Women's Periodicals in the United States: Consumer Magazines

Women's Periodicals in the United States: Consumer Magazines

Women's Periodicals in the United States: Consumer Magazines

Women's Periodicals in the United States: Consumer Magazines

Synopsis

Consumer magazines aimed at women are as diverse as the market they serve. Some meet the interests of particular age groups; while others target particular racial, ethnic, and economic groups. Some have lasted more than a century, some started only during the last decade, and some have ceased publication after only a few issues. This reference book profiles seventy-five consumer magazines published in the United States and read primarily by women.

Excerpt

Consumer women's magazines have mirrored the changing roles, responsibilities, duties, and interests of America's females ever since the early days of the Republic. Literally thousands of magazines have served the reading interests of generations of women in the United States. Chronicling all these magazines in a single volume is an impossible task. Therefore, hard decisions had to be made about the content and direction of this book.

An argument could be made to include only the women's magazines that are currently published. But this ignores the rich, long history of women's magazines in the United States and their many contributions to the country's social, literary, and artistic history. Instead, the editors attempted to capture a hint of the rich history of women's magazines by providing profiles of some of the most profitable--and most provocative--periodicals that have long since died. These ranged from the relatively short-lived Gentleman and Lady's Town and Country Magazine to a number of magazines launched during the Jacksonian period that helped foster American literature. The profiles of periodicals of the Gilded Age chronicle the role these magazines played in supporting American literature and art.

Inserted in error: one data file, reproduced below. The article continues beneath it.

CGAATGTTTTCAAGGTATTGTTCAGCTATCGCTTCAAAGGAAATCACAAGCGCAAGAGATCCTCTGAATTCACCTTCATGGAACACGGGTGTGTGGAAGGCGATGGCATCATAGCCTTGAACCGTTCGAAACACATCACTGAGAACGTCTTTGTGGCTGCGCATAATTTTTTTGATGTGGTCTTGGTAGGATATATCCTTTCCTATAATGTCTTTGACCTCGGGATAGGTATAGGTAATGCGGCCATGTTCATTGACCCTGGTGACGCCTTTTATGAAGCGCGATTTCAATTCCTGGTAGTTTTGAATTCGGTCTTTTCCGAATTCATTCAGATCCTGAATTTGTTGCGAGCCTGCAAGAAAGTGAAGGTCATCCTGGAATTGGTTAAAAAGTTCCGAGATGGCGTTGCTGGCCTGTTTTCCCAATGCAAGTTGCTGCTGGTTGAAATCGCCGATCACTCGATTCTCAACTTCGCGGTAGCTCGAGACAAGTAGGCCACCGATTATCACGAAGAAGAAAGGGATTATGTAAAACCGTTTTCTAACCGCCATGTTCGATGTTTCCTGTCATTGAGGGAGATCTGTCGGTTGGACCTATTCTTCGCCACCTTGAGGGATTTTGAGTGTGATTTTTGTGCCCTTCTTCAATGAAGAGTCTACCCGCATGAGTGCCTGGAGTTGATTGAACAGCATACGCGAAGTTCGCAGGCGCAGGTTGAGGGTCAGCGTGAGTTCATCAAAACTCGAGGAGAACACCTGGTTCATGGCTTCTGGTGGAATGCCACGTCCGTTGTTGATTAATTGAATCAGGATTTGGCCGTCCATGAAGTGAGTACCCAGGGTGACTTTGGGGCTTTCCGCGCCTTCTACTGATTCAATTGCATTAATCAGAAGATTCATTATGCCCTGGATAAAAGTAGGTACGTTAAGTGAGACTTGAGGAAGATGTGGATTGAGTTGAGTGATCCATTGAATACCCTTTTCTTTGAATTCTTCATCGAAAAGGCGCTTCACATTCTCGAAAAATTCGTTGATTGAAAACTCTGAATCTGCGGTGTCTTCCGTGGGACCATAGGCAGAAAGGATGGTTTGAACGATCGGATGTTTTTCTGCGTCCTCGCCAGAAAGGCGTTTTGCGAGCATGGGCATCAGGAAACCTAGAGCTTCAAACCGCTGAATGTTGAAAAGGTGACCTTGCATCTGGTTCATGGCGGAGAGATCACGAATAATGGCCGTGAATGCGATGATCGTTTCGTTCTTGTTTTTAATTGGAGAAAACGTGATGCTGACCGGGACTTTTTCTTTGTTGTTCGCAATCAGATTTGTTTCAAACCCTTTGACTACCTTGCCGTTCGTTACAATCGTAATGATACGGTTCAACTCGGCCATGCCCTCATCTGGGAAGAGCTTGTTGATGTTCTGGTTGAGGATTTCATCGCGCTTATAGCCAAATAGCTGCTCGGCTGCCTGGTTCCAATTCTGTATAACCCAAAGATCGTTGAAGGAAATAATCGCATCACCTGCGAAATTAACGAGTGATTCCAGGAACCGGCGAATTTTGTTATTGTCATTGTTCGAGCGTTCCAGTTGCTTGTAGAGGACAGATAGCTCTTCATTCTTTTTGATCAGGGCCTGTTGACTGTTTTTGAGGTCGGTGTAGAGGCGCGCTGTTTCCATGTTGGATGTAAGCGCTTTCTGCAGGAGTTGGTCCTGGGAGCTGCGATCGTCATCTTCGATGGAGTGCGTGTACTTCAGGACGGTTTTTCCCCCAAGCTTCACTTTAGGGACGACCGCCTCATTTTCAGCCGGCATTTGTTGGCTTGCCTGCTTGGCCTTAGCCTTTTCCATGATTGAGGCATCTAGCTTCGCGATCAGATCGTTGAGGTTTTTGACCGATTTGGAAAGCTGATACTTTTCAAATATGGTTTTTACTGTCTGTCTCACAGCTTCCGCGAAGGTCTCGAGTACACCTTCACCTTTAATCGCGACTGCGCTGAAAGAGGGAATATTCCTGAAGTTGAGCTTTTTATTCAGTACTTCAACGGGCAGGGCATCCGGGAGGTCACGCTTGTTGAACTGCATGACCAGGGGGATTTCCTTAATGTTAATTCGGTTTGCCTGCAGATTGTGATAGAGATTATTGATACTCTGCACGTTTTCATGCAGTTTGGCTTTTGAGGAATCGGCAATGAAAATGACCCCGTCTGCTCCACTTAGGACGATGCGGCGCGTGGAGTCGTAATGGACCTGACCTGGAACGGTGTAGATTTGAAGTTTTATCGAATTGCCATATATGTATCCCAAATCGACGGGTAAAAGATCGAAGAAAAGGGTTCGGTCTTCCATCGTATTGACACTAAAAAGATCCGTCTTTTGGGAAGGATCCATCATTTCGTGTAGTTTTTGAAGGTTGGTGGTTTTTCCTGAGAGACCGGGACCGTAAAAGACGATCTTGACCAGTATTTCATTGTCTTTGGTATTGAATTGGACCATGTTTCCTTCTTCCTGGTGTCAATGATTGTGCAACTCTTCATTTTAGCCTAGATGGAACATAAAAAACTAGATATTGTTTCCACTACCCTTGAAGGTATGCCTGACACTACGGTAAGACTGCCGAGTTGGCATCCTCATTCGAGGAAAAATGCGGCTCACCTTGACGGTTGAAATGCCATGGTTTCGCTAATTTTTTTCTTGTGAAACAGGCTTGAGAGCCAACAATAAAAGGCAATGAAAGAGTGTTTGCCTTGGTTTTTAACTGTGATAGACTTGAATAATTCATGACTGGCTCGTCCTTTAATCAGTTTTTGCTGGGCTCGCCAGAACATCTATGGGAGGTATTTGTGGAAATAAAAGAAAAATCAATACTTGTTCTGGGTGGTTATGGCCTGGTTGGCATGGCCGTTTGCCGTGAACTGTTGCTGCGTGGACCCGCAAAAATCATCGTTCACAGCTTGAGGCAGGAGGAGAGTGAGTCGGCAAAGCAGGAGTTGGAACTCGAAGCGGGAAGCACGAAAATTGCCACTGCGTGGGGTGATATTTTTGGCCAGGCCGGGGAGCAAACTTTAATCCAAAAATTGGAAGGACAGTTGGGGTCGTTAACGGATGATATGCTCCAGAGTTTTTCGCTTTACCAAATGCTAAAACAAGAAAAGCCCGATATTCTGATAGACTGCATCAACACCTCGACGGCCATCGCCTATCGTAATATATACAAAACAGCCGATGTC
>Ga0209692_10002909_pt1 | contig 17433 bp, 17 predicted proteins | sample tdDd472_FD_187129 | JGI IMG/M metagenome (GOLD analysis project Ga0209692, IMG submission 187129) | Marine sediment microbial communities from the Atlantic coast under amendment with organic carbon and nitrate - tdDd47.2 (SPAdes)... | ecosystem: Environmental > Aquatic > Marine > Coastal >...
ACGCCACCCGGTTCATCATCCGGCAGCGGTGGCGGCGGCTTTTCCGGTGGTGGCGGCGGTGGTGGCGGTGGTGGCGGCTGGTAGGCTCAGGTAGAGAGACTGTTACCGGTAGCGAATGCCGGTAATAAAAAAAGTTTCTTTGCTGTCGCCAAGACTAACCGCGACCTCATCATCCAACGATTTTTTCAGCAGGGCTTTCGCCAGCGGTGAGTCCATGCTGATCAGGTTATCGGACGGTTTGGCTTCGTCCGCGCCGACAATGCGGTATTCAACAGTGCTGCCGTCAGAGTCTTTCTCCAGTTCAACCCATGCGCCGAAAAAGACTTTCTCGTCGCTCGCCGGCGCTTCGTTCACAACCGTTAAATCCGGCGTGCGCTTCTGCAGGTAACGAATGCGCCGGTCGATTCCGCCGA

This volume attempts to reach beyond New York City publishing to offer the geographic variety of women's magazines. Although the Northeast and especially New York City dominated in nineteenth-century and early twentieth- century publishing, many magazines in the South, Midwest, and West offered many important perspectives. Accordingly, this volume provides profiles of magazines--both historical and contemporary--from across the country.

The largest number of the magazine profiles are currently published. These periodicals reflect the variety in the field--from covering such traditional "women's" subjects as child care and home decorating to more contemporary concerns such as health and fitness, from highlighting the ethnic and racial diversity in the country to catering to the reading interests of all ages. Some might argue that a few of the titles included are not traditionally defined as . . .

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